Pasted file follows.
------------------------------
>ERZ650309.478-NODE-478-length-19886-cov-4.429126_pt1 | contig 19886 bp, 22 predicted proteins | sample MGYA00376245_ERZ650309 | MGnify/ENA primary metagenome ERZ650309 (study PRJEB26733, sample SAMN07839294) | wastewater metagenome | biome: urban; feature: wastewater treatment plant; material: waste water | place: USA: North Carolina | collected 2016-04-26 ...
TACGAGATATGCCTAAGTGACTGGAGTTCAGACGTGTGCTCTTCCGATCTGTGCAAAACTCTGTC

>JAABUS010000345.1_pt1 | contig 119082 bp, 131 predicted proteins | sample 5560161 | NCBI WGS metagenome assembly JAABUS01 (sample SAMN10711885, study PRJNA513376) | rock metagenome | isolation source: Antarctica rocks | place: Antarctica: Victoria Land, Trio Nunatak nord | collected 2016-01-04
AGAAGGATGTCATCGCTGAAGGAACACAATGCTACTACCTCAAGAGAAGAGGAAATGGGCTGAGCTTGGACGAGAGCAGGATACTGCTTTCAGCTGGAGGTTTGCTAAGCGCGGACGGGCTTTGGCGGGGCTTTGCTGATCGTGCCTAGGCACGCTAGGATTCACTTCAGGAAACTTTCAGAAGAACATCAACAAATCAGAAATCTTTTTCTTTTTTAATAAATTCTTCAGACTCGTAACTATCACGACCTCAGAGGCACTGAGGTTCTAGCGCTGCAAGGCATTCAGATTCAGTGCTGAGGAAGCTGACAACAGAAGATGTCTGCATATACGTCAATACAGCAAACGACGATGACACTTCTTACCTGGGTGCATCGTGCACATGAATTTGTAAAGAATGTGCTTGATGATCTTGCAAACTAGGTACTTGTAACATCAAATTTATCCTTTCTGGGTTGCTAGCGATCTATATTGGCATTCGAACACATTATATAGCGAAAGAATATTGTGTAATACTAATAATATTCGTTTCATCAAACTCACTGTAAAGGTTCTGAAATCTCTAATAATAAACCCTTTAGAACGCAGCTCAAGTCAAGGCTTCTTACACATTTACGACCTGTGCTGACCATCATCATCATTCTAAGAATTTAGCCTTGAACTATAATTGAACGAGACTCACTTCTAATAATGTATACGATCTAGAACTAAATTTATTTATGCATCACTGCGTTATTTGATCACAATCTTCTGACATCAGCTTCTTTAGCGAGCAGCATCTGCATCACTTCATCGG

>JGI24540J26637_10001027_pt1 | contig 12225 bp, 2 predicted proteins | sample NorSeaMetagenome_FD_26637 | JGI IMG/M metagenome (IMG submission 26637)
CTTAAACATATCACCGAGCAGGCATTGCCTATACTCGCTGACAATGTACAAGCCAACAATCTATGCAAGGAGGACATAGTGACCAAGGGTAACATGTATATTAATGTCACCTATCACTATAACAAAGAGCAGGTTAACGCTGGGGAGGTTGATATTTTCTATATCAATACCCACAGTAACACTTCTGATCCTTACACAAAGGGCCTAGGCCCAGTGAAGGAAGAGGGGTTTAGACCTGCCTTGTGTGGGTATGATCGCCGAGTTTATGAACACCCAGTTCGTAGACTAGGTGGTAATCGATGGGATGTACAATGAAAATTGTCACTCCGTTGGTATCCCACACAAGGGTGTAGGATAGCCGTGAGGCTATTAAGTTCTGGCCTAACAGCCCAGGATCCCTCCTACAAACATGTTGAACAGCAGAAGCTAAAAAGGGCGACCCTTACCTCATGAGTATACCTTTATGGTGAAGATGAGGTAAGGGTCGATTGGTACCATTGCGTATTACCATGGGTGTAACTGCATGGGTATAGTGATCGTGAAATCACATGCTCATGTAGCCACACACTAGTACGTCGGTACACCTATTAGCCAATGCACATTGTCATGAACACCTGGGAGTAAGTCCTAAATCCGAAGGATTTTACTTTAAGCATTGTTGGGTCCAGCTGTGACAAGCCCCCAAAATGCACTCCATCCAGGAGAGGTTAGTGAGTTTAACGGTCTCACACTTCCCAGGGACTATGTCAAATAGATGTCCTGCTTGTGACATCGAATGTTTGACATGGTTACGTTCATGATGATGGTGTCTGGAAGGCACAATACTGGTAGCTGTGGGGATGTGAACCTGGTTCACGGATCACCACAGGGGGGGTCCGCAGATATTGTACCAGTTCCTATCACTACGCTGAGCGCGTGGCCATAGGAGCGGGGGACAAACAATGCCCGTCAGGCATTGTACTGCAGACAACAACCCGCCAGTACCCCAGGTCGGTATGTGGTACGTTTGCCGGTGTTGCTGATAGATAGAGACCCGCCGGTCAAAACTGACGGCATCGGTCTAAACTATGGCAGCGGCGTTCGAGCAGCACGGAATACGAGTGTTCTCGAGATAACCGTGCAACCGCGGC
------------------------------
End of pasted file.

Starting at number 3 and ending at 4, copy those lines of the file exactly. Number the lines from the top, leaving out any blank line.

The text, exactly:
>JAABUS010000345.1_pt1 | contig 119082 bp, 131 predicted proteins | sample 5560161 | NCBI WGS metagenome assembly JAABUS01 (sample SAMN10711885, study PRJNA513376) | rock metagenome | isolation source: Antarctica rocks | place: Antarctica: Victoria Land, Trio Nunatak nord | collected 2016-01-04
AGAAGGATGTCATCGCTGAAGGAACACAATGCTACTACCTCAAGAGAAGAGGAAATGGGCTGAGCTTGGACGAGAGCAGGATACTGCTTTCAGCTGGAGGTTTGCTAAGCGCGGACGGGCTTTGGCGGGGCTTTGCTGATCGTGCCTAGGCACGCTAGGATTCACTTCAGGAAACTTTCAGAAGAACATCAACAAATCAGAAATCTTTTTCTTTTTTAATAAATTCTTCAGACTCGTAACTATCACGACCTCAGAGGCACTGAGGTTCTAGCGCTGCAAGGCATTCAGATTCAGTGCTGAGGAAGCTGACAACAGAAGATGTCTGCATATACGTCAATACAGCAAACGACGATGACACTTCTTACCTGGGTGCATCGTGCACATGAATTTGTAAAGAATGTGCTTGATGATCTTGCAAACTAGGTACTTGTAACATCAAATTTATCCTTTCTGGGTTGCTAGCGATCTATATTGGCATTCGAACACATTATATAGCGAAAGAATATTGTGTAATACTAATAATATTCGTTTCATCAAACTCACTGTAAAGGTTCTGAAATCTCTAATAATAAACCCTTTAGAACGCAGCTCAAGTCAAGGCTTCTTACACATTTACGACCTGTGCTGACCATCATCATCATTCTAAGAATTTAGCCTTGAACTATAATTGAACGAGACTCACTTCTAATAATGTATACGATCTAGAACTAAATTTATTTATGCATCACTGCGTTATTTGATCACAATCTTCTGACATCAGCTTCTTTAGCGAGCAGCATCTGCATCACTTCATCGG